HM: Will you ever run out of weird renaissance paintings?
WTFR: Never. Sometimes we use non-renaissance paintings and people lose their minds. Their insane comments are far funnier than anything we could ever write.

Everything else will remain a mystery. If you’ve enjoyed this interview, be sure to check out WTF Renaissance on Twitter, WTF Renaissance on Tumblr, and WTF Renaissance on Facebook. You might also enjoy some of our other off-beat interviews.

A Quiet Word With: Historical Cosplayer and Complete Polymath @JanineSpendlove

Janine's Wonder Woman costume

I have a new favourite person. She’s a high school history teacher turned US Marine/pilot/published author, but that’s not why I approached her. Her name is Janine Spendlove, and she designs historical versions of historical twists on iconic fictional costumes. One of the projects she has been working on is a renaissance-era Justice League of America. For reasons.

Janine's Wonder Woman costume

History Mine: How exactly did the idea for the Renaissance Justice League of America occur?

Janine Spendlove: At Dragon*Con 2009 our little group of friends all got together for our traditional Monday night dinner (since it seems we rarely get to see each other during the course of the weekend) and we were discussing all the cool steampunk groups we’d seen. We all liked the concept, but none of us were that into steampunk. My husband, Ron, had been trying to convince us to do a Justice League group for a while, but many of us were not keen on running around in skin tight outfits. So then, and I’m not sure quite how it happened, but Ron ended up jokingly saying “Instead of a steampunk JLA, we should do a Renaissance JLA.” And the idea caught fire.

By the end of the dinner we’d had a ton of people say they wanted to do the group, and claiming their characters (Ron and I immediately jumped on Superman and Wonder Woman, our favourites). By the next year many of the original people who wanted to do the group couldn’t, but over the years some people have added in, and others have left. It’s a really fluid group, and any one is welcome to join us. Honestly the only requirement is that you do a Renaissance version of a DC character costume (villains included) – we want to be as inclusive as possible with this group.

HM: How much research did you do?

JS: I knew next to nothing about historical costuming, so I consulted my friend Maggie at Costumer’s Guide, and she pointed me in the right direction. I narrowed down the era and the country I wanted to go with and then settled on a dress that was fairly historically accurate (I ended up picking an Anne Boleyn dress). From there I printed it out in black and white, and coloured it to get the looks and colours I wanted.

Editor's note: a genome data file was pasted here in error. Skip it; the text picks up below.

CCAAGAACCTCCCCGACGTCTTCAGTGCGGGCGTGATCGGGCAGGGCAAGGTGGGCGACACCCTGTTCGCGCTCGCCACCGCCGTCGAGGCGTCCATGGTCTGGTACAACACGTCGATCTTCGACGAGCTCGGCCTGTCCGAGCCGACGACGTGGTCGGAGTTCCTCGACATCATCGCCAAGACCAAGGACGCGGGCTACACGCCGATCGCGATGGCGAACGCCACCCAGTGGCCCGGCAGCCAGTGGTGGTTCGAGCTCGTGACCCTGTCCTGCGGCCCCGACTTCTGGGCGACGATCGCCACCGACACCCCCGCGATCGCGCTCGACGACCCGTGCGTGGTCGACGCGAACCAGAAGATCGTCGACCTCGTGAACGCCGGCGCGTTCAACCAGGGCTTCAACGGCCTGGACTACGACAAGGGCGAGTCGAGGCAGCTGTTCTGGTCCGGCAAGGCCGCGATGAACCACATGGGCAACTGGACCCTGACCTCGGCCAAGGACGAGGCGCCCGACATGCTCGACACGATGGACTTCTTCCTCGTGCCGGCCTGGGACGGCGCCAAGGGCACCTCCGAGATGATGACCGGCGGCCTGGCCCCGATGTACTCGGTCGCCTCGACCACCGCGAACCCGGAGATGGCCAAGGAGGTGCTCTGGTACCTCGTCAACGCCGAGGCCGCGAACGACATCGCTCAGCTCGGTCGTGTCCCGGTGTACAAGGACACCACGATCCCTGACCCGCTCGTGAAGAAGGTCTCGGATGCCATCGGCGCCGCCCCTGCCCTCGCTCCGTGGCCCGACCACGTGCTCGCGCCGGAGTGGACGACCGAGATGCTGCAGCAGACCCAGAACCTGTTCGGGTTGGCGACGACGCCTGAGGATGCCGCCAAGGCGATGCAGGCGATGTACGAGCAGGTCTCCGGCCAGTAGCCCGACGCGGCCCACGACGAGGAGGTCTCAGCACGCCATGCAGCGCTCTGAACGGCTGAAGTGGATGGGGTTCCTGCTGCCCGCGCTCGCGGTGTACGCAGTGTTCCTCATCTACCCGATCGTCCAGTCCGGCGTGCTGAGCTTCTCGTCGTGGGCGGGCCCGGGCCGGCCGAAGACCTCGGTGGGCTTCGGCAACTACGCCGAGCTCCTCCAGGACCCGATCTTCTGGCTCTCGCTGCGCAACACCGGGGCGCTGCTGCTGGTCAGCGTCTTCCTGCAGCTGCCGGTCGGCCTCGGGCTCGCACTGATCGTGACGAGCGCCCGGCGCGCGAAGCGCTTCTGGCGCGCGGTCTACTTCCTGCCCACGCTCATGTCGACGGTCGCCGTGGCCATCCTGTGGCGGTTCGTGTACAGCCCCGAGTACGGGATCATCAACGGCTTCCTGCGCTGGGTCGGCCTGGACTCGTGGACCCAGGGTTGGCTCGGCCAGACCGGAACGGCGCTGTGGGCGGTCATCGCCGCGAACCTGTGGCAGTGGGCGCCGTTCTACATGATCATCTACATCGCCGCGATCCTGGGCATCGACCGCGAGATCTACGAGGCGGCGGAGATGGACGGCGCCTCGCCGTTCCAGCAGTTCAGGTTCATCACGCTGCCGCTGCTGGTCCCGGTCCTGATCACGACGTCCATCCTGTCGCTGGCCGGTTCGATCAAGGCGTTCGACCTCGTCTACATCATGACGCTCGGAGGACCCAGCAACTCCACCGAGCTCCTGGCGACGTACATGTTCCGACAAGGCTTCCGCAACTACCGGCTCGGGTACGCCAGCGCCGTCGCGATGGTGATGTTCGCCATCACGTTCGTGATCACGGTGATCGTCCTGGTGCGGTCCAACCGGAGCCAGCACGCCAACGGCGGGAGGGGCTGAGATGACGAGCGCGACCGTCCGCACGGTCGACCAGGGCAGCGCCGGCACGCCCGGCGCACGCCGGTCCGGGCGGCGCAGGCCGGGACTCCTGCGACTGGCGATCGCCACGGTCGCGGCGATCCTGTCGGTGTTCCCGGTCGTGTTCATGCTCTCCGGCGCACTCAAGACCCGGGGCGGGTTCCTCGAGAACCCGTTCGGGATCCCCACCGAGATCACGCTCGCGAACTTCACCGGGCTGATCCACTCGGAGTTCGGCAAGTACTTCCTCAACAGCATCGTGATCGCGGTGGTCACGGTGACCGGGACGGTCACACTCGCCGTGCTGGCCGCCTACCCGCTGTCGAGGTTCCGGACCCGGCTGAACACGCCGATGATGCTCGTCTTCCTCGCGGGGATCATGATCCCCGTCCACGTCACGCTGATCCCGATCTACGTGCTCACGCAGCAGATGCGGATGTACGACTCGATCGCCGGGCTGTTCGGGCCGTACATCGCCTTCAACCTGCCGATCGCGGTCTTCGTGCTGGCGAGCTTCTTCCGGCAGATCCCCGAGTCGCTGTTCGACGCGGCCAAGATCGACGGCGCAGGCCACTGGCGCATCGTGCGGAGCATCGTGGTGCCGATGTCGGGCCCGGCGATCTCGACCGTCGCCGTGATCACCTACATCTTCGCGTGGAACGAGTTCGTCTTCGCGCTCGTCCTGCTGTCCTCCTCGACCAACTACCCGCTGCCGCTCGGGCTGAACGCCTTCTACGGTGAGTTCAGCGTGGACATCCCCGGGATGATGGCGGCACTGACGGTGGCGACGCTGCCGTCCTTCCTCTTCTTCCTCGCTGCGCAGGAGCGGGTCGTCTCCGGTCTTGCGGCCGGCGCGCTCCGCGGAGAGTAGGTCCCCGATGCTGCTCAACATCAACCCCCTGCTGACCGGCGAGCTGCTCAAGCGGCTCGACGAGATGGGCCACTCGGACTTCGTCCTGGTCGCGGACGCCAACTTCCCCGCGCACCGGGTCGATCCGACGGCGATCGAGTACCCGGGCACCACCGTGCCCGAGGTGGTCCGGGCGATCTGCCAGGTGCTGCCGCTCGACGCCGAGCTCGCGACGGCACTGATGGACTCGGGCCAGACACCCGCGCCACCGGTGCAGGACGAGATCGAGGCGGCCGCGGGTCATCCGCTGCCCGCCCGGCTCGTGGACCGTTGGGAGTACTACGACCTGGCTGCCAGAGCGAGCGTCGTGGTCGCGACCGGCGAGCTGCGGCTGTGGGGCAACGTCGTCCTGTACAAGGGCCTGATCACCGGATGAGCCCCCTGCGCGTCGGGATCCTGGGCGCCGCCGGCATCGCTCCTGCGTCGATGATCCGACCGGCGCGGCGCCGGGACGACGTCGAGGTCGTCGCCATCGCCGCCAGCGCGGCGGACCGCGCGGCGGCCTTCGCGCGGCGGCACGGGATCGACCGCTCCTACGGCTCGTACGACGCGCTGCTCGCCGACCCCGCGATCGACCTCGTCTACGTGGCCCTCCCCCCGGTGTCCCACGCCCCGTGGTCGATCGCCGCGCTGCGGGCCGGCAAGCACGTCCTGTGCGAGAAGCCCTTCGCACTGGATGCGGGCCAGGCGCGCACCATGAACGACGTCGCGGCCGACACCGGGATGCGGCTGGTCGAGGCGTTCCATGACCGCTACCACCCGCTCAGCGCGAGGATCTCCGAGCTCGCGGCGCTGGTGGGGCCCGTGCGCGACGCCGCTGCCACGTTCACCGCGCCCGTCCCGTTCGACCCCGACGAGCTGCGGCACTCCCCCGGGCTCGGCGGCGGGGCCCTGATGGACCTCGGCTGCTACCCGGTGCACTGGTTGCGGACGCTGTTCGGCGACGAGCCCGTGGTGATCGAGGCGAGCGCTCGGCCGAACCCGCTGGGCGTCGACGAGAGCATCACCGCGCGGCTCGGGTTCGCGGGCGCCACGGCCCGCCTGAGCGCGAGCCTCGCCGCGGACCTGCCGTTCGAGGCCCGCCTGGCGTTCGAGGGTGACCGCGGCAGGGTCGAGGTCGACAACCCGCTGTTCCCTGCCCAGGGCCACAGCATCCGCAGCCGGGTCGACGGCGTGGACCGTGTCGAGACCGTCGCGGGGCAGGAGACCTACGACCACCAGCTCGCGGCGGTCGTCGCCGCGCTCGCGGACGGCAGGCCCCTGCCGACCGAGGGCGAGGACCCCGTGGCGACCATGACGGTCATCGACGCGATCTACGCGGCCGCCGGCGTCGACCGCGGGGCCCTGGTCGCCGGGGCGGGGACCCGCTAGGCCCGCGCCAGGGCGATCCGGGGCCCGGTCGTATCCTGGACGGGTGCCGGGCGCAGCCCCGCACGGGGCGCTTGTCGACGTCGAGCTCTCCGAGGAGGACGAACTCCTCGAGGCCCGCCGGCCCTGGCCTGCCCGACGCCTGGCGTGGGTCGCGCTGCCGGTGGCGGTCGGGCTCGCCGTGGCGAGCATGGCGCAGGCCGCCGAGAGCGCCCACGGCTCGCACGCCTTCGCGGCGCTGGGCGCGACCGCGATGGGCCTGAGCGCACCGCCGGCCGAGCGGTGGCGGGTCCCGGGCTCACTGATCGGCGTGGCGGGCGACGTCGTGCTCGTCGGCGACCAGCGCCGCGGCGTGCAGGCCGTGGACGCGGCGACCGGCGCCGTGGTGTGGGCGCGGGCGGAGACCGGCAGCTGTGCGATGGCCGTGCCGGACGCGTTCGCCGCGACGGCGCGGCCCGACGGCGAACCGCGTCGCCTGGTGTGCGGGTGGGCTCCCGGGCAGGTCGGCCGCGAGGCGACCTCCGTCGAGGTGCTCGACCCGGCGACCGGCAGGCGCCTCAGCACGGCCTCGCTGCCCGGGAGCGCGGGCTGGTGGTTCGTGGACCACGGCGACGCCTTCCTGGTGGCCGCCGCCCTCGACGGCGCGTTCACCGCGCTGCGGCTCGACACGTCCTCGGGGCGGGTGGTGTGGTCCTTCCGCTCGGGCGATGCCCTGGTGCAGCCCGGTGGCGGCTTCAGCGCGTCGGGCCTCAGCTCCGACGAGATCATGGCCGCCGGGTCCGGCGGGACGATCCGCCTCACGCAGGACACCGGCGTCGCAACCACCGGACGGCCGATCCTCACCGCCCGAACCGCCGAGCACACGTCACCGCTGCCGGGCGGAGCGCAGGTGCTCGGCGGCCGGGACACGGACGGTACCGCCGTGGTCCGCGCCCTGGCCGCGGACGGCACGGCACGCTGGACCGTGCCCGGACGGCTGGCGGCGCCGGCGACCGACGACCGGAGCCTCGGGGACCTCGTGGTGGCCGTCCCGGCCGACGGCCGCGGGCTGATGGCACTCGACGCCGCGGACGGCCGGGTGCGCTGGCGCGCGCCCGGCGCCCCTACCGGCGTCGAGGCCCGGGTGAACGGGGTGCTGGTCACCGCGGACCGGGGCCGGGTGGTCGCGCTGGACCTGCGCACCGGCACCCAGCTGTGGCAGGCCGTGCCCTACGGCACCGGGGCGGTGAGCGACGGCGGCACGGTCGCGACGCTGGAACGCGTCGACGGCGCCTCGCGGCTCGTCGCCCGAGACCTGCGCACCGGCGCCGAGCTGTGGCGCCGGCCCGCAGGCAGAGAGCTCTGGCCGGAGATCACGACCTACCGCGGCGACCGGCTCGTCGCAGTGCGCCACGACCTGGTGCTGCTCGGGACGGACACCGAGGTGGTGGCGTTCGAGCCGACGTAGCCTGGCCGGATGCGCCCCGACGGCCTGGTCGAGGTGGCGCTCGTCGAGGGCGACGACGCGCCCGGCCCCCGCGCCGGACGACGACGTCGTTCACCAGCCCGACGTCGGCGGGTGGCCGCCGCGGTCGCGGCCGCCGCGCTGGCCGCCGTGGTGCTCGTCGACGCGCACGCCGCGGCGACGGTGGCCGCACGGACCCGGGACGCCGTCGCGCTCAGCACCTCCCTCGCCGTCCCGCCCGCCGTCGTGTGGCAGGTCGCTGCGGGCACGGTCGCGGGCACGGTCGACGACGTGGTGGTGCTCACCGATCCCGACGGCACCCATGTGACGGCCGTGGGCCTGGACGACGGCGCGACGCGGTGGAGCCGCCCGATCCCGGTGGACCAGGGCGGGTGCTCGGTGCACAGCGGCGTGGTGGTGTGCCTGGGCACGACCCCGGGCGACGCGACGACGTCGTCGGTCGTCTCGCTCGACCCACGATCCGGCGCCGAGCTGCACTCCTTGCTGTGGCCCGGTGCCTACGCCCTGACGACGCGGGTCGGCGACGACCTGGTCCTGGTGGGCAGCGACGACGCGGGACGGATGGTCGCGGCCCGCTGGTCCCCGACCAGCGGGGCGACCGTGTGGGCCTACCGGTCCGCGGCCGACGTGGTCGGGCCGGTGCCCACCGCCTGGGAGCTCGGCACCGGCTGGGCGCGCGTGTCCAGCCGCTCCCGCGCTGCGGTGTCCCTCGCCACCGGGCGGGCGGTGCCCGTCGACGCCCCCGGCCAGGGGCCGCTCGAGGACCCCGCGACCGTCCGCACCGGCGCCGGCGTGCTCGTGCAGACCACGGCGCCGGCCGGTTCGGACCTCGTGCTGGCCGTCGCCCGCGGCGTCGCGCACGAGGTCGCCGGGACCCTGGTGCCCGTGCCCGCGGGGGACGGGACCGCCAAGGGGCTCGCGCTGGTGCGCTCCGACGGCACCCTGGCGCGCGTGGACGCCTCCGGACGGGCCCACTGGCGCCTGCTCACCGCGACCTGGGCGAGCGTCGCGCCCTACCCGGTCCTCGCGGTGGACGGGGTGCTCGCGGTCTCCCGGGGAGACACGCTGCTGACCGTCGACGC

Since we couldn’t see Wonder Woman’s iconic boots, I thought using the overskirt to call back to them would be good, so I went with red, lined with two thick white stripes on the outer skirt. This also minimized how much blue with stars there would be on the under-skirt, since I didn’t want to look like an American Flag. I also wanted to have her bracers, so called back to them by having the sleeves lined in metallic silver.

HM: What are your favourite touches from each of the JLA outfits?

JS: This is hard because I really love all aspects of all the costumes. But I’ll name a couple things. For Superman it’s got to be the red striped poofy pants. They make me laugh, and really remind me of Supe’s ‘manties’. For both Batman and Hawkgirl it’s their lovely leather masks – so perfect! The Wonder Twins… their entire costumes crack me up! Jimmy Olsen’s sketch pad so he can draw us is brilliant. Cyclone’s simplicity and focus on her gold logo is perfect, and for my own wonder woman, my favourite part is my lasso!

HM: There isn’t much of a convention culture here in the UK, so could you tell us about it? It seems like you’re changing outfits a lot!

JS: I’m usually at conventions as a writer now, so 99% of the time when I go, it’s to work. Because of my costuming background I do end up judging a lot of costume contests. But, 5-10 years ago there were days at Dragon*Con where I’d wear five different complicated costumes in a day. I honestly don’t know where I got the energy to make all those costumes and change into them and actually get some quality time in them!

Conventions like Dragon*Con have a lot of group meet-ups and it’s a lot of fun, and I wanted to be a part of as many of them as possible. These days, if I take a costume to a con, it’s usually something to compliment my daughter’s costume, or something subtle (like Disney Bounding). I do always take a big costume to Dragon*Con. Lately it’s been my Thor costume for my Avengers group. SO MUCH FUN!

HM: You based the ‘historically accurate Snow White’ outfit on Claire Hummel‘s cartoon. What was the particular appeal of that outfit for you?

JS: I love Snow White and she’s my favourite Disney princess. I took one look at Claire Hummel’s historical version and was like “I MUST HAVE THIS DRESS, LIKE; YESTERDAY.” It was a very visceral reaction. I loved it! This dress is actually my fourth different Snow White costume, so pretty much if you make awesome Snow White fan art, I’ll probably try to find a way to make a costume of it.


HM: How much wardrobe space do you need?

JS: HAH! When I was at my peak (sewing a ton of costumes and wearing 15 different costumes at a con) I had an entire room dedicated to storing my costumes and their accessories (in all fairness, like a third of the costumes were my husband’s since we like to do ‘couples costumes’). Then we moved away from the countryside and our large house to a tiny apartment in the city, and had to get rid of a lot of stuff, so I culled down my costumes. So I’d say that my costumes now fill up an entire hanging closet plus four to five large bins of accessories. And I haven’t even touched shoes…